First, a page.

Two major players in radio -- the BBC and Sirius XM Radio -- have made it easier for people to listen to their programming anytime and anywhere.
Last week, BBC launched iPlayer Radio -- a dedicated streaming service that simplifies the process of finding and listening to programming from 57 BBC stations. It's similar to the TV version of iPlayer that BBC launched in 2007.
On-demand programs can either be streamed or listened to offline through a large collection of podcasts.
Channels include BBC 1, BBC World Service, Asian Network, plus sports, news, entertainment, documentaries, children's programming and more.
And BBC is making programming available from its large archives. These range from recent years to material dating back to the late '40s and early '50s. Shows include "Desert Island Discs," featuring interviews with celebrity "castaways" who choose records and books they'd take with them to a desert island, "Composer of the Week," "Jazz Library" and programs from the "In Our Time" series.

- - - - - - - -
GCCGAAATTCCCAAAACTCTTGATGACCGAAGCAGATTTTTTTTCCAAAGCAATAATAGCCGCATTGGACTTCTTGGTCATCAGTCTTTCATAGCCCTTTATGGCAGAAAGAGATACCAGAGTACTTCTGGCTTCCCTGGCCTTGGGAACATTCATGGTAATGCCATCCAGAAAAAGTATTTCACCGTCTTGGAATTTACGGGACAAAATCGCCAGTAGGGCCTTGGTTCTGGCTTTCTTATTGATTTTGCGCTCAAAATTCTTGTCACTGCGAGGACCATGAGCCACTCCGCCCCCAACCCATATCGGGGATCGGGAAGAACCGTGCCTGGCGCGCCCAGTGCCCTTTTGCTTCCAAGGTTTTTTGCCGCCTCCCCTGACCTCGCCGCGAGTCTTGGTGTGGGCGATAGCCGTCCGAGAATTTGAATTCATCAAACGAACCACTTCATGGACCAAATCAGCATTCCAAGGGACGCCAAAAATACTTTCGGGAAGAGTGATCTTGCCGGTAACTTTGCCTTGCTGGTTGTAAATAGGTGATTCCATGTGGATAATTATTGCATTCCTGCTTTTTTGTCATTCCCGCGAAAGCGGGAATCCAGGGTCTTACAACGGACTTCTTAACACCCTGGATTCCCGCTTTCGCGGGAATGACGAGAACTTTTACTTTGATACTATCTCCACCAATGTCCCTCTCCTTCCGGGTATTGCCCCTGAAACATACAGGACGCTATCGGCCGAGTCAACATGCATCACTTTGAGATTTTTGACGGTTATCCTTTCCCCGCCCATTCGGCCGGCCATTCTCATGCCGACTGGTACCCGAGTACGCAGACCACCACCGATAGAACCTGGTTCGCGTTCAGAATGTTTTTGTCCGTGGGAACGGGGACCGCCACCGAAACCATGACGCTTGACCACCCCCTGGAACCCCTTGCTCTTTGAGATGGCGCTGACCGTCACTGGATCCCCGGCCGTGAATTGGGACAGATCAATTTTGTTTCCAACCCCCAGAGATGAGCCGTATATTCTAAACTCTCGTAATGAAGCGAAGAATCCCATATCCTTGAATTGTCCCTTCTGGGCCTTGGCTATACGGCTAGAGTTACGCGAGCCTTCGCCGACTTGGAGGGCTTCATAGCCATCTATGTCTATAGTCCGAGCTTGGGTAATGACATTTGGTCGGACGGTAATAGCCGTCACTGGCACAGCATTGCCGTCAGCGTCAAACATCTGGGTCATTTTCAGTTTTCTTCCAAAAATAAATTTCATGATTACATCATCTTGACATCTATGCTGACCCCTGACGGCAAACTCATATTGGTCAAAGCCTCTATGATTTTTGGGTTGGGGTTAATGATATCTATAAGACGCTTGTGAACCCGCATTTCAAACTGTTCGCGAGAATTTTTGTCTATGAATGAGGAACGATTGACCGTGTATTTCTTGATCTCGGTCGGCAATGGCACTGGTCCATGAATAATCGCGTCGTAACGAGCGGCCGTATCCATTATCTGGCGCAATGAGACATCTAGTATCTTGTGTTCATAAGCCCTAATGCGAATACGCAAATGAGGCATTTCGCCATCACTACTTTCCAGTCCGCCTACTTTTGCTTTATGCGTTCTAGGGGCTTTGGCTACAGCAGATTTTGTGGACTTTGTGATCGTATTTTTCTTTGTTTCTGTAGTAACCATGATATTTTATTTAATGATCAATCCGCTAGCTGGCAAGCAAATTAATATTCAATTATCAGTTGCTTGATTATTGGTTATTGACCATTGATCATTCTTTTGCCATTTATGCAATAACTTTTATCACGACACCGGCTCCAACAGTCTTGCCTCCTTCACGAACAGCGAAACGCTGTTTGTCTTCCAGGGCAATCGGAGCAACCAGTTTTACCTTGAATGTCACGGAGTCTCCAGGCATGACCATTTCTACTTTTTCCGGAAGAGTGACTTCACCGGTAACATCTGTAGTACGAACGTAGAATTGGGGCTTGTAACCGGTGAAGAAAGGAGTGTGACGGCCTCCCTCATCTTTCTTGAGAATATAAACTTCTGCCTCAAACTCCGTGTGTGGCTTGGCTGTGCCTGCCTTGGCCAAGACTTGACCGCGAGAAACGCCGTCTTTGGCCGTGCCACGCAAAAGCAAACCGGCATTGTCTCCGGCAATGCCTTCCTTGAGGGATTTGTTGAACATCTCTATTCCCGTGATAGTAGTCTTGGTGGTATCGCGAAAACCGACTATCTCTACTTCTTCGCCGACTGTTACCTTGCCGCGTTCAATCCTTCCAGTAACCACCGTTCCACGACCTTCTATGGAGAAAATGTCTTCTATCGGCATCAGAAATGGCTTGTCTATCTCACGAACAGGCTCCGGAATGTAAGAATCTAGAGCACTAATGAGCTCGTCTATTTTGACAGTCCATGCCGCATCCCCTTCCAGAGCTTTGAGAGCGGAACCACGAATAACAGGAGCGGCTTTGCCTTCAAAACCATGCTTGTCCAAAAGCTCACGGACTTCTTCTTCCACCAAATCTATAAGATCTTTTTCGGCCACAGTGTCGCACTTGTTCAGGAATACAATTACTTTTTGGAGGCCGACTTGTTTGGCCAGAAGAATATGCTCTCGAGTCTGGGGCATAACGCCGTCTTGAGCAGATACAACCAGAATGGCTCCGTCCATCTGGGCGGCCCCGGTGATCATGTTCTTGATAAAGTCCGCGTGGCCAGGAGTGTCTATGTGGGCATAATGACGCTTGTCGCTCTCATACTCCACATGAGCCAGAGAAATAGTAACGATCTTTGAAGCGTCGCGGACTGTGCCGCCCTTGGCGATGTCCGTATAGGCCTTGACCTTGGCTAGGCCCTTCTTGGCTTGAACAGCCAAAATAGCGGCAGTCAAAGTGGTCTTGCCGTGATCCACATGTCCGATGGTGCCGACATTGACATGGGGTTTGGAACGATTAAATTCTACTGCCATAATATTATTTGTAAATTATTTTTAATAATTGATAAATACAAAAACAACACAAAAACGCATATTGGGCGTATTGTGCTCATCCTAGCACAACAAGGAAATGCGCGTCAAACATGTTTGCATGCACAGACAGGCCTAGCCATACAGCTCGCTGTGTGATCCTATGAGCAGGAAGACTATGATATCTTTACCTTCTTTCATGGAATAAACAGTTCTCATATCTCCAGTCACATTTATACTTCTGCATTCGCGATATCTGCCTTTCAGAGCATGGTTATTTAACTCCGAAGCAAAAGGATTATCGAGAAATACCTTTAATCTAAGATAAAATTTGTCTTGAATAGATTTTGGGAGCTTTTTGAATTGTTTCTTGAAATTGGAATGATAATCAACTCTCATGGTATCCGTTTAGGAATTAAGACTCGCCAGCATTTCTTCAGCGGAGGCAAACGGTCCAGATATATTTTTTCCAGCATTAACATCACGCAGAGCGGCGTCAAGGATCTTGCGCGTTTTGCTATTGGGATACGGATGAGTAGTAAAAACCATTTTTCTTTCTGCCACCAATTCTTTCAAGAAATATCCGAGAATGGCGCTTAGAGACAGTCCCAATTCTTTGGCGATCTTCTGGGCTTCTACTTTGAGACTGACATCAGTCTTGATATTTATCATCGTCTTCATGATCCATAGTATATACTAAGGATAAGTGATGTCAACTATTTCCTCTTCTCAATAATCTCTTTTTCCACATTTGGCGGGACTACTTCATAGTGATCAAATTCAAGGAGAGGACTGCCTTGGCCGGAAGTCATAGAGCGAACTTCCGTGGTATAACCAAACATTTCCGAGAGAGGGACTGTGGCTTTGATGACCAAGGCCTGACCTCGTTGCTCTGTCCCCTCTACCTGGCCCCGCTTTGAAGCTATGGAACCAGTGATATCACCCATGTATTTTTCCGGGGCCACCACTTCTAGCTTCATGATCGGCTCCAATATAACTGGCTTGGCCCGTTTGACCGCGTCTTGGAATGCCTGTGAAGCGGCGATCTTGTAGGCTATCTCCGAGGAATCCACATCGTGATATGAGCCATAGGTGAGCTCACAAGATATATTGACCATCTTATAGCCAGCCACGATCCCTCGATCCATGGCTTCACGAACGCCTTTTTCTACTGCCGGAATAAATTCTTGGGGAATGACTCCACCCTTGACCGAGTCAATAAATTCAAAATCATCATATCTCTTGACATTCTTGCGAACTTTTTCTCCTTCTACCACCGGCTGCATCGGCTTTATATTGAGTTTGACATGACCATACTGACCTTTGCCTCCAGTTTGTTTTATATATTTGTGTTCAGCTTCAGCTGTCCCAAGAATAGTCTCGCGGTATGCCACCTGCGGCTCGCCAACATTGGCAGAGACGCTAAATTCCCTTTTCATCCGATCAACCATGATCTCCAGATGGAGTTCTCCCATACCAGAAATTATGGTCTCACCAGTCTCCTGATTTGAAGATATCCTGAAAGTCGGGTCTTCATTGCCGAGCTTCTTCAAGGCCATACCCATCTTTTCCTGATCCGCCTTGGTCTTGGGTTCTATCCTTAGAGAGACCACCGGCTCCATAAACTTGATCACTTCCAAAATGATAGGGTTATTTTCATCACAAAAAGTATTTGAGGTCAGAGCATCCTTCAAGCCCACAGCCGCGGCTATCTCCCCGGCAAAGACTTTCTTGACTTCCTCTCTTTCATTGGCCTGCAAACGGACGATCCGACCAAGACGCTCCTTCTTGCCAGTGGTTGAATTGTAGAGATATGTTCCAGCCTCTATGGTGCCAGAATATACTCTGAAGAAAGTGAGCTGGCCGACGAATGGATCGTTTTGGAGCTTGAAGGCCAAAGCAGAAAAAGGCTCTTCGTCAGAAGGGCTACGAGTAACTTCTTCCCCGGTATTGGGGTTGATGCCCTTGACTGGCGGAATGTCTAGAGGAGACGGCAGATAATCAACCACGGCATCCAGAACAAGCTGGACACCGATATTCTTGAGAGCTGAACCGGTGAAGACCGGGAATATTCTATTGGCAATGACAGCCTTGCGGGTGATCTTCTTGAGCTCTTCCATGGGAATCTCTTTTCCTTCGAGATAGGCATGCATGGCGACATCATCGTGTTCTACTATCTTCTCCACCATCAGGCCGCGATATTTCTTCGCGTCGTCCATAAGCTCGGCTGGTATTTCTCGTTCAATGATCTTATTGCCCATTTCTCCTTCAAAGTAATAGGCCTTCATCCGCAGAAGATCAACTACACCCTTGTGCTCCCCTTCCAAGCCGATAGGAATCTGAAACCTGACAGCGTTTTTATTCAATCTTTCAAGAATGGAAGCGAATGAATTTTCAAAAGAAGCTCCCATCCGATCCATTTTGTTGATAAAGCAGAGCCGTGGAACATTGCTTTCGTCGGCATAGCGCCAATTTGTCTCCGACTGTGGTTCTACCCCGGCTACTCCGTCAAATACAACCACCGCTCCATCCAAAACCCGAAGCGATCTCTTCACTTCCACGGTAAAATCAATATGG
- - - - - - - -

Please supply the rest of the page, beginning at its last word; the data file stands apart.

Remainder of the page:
An Editor's Picks section steers listeners to recommended choices they may not know about.
Registered users can create a customized list of favorite stations they want to hear.
Sirius XM Radio subscribers now can listen to much of the satellite networks' most popular programming on their own schedules.
SiriusXM On Demand is free for Sirius XM subscribers.
The On Demand channels include more than 100 programs from the satellite radio company's many music formats, plus news and talk, sports, politics, family and comedy.
Howard Stern listeners can catch up with nine episodes from the past month.
The website offers capsule descriptions of available episodes, including guests and featured artists. Each description gives the expiration dates, which range between 30 to 50 days.
SiriusXM On Demand is available for Android and Apple mobile devices or it can be streamed through the Sirius website.tvradio - cybertainment
Adrian McCoy: firstname.lastname@example.org or 412-263-1865.